The cut-off values for SUVmax, SUVmean, MTV, and TLG determined from the ROC curves were 13.5 g/ml [area under the curve (AUC)=0.357, 95% confidence interval(CI)=0.185-0.529], 8.44 g/ ml (AUC=0.366, 95% CI=0.186- 0.545), 14.65 cm3 (AUC=0.549, 95% CI=0.348-0.750), and 117.00 (AUC=0.445, 95% CI=0.255-0.636), respectively. Patients were divided into groups based on their values for each factor being below (low group) and at or above (high group) the cut-off value. The low and high SUVmax, SUVmean, MTV, and TLG groups included 44 (41%) and 62 (59%) patients, 50 (47%) and 56 (53%) patients, 51 (48%) and 55 (52%) patients, and 48 (45%) and 58 (55%) patients, respectively.

We could not find any significant correlation between FDG-PET/CT parameters and treatment response to nCRT according to TRG system.

Correlations between FDG-PET/CT Parameters and Patient/Tumor Characteristics
Neither SUVmax nor SUVmean was affected by patient and tumor characteristics. On the other hand, MTV and TLG were significantly higher in patients with larger tumors (>3 cm) (p=0.031, and p=0.002 respectively), advanced cT stage (p=0.004, and p=0.043 respectively), and other than distal locations (p=0.049, and p=0.037 respectively) (Table 3).

Table 3: Correlations between metabolic parameters of FDG-PET/CT and patient/tumor characteristics

Survival Analysis and Prognostic Factors
The 3- and 5-year overall survival (OS) rates were 92% and 80%, respectively (Fig. 2a). On univariate analysis, perineural invasion (PNI), concomitant CT usage, posttreatment T (ypT) stage, ypN stage, and any response to treatment according to TRG system were prognostic factors for OS.

Fig 2: Overall survival (a), local recurrence-free survival (b), and distant metastasis-free survival (c) curves for the entire cohort.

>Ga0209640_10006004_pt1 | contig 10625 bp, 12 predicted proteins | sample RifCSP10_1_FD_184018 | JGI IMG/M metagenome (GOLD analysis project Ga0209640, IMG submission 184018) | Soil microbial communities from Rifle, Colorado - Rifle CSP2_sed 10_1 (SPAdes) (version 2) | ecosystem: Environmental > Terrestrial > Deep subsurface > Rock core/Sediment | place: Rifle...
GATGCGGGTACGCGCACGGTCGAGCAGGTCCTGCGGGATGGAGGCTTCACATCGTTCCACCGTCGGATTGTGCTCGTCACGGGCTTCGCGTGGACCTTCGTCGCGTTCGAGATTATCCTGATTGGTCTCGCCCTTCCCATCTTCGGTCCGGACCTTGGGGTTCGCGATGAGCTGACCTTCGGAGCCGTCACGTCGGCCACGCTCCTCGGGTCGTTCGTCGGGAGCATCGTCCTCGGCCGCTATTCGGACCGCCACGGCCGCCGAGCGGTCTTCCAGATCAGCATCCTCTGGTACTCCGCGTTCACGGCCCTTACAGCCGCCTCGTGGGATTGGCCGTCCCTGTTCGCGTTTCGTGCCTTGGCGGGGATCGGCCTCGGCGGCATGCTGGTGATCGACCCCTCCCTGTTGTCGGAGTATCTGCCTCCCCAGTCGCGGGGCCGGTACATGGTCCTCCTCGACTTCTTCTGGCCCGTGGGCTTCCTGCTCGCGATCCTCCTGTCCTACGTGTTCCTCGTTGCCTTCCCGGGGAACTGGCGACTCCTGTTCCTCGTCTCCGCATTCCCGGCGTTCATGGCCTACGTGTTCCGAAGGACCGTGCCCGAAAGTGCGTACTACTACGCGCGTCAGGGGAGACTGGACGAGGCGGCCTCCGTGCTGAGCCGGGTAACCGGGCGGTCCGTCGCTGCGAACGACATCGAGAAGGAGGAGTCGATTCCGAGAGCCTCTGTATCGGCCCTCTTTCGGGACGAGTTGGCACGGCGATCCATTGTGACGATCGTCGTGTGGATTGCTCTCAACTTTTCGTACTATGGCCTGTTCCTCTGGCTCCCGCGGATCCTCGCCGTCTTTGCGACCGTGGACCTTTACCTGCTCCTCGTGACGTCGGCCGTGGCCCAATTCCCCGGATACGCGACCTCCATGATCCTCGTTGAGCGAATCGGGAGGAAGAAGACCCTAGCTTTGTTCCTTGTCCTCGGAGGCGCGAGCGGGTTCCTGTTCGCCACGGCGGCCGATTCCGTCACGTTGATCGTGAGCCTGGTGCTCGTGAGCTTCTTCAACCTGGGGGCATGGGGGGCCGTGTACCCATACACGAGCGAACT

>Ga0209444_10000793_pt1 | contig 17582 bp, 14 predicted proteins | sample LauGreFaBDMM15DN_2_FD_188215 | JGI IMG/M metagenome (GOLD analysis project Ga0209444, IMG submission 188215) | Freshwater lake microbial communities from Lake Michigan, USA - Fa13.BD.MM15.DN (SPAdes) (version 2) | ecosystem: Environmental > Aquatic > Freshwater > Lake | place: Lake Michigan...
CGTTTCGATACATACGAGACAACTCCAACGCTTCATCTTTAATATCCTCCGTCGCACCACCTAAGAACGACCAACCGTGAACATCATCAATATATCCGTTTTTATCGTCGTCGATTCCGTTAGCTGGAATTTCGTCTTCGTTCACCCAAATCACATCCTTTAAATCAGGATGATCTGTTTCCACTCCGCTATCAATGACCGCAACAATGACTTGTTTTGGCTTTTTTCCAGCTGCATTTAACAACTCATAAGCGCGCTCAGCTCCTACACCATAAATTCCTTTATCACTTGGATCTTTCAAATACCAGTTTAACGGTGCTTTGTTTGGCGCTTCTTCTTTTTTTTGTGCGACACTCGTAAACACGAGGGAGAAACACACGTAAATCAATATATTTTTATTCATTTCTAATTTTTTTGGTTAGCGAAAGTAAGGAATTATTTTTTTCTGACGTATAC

The 3- and 5-year local recurrence-free survival (LRFS) rates were 95% and 92%, respectively (Fig. 2b

). On univariate analysis, the complete nodal response was the only prognostic factor for LRFS.

The 3- and 5-year distant metastasis-free survival (DMFS) rates were 87% and 38%, respectively (Fig. 2c). On univariate analysis, lymphovascular invasion (LVI), posttreatment stage, ypN stage and treatment response according to the TRG system were prognostic factors for DMFS.

Fig 2: Overall survival (a), local recurrence-free survival (b), and distant metastasis-free survival (c) curves for the entire cohort.

On multivariate analysis, we could not find any statistically significant prognostic factor both for LRFS and DMFS. On the other hand, posttreatment extensive stage of disease (p=0.013), absence of concomitant CT (p=0.012), MTV ≥14.65 cm3 (p=0.008), and TLG ≥117.00 (p=0.023) were unfavorable prognostic factors for OS (Table 4).

Table 4: Multivariate analysis of prognostic factors for overall survival


Stage of disease, tumor size, and concomitant CT application are the strongest prognostic factors in patients with locally advanced rectal cancer.[4,17] However, FDG-PET/CT parameters were also considered as prognostic factors in some series for better assessing the tumor characteristics in patients treated both with the neoadjuvant and adjuvant settings. Thus, FDG-PET/ CT is a valuable tool that incorporates metabolic tumor function with anatomical localization, and also can be accepted as an important imaging modality showing both distant metastasis and regional extension of disease, providing an opportunity for accurate treatment of these patients. The present study investigated the prognostic significance of FDG-PET/CT parameters (SUVmax, SUVmean, MTV, and TLG) in locally advanced non-metastatic rectal cancer patients treated with nCRT.